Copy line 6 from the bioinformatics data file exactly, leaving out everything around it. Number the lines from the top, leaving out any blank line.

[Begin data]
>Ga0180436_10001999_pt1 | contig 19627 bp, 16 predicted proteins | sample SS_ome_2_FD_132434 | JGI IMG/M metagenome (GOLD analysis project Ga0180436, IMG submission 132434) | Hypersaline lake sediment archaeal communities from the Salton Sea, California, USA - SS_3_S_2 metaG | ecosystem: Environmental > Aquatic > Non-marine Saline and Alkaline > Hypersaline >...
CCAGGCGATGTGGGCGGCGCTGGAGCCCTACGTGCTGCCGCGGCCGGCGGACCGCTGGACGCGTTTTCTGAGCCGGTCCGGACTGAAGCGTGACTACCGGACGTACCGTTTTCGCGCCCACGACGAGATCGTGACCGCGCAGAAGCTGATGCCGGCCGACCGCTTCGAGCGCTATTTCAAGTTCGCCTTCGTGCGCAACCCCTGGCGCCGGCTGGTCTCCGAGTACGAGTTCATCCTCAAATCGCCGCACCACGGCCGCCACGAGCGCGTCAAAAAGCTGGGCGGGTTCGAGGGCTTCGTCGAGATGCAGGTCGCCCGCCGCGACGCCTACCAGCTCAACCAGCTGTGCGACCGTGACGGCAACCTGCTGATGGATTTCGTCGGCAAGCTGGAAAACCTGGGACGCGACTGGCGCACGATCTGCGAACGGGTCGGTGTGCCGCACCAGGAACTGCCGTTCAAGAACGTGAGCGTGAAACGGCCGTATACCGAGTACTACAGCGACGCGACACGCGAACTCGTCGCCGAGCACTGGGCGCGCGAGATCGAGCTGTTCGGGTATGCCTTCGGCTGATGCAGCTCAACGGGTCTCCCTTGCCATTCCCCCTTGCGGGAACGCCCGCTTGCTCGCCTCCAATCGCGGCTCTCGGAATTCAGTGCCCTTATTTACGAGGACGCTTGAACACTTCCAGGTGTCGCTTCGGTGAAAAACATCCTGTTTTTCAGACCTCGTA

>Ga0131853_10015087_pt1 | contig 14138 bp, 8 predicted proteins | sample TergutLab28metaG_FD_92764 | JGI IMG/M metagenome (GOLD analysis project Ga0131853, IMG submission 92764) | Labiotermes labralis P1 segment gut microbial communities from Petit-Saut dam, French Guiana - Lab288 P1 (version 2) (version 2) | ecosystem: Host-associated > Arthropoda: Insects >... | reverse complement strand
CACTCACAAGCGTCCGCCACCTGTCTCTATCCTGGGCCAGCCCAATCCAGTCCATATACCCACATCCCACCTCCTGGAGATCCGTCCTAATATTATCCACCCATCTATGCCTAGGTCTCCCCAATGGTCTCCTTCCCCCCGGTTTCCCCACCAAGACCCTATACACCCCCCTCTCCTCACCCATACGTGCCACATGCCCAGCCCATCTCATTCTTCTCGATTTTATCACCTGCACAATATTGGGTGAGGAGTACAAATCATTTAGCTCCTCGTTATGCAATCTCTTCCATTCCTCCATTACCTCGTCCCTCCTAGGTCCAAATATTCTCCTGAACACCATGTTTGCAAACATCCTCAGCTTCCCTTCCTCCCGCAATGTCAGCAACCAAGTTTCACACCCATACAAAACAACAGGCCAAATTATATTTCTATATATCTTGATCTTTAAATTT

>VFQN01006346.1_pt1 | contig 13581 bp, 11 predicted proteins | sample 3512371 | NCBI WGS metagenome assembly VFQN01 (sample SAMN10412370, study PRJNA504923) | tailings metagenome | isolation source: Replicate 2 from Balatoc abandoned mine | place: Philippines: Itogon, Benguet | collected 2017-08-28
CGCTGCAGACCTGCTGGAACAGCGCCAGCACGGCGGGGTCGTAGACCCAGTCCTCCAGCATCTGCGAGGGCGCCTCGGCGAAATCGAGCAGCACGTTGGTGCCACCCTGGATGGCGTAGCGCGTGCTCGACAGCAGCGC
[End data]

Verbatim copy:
CGCTGCAGACCTGCTGGAACAGCGCCAGCACGGCGGGGTCGTAGACCCAGTCCTCCAGCATCTGCGAGGGCGCCTCGGCGAAATCGAGCAGCACGTTGGTGCCACCCTGGATGGCGTAGCGCGTGCTCGACAGCAGCGC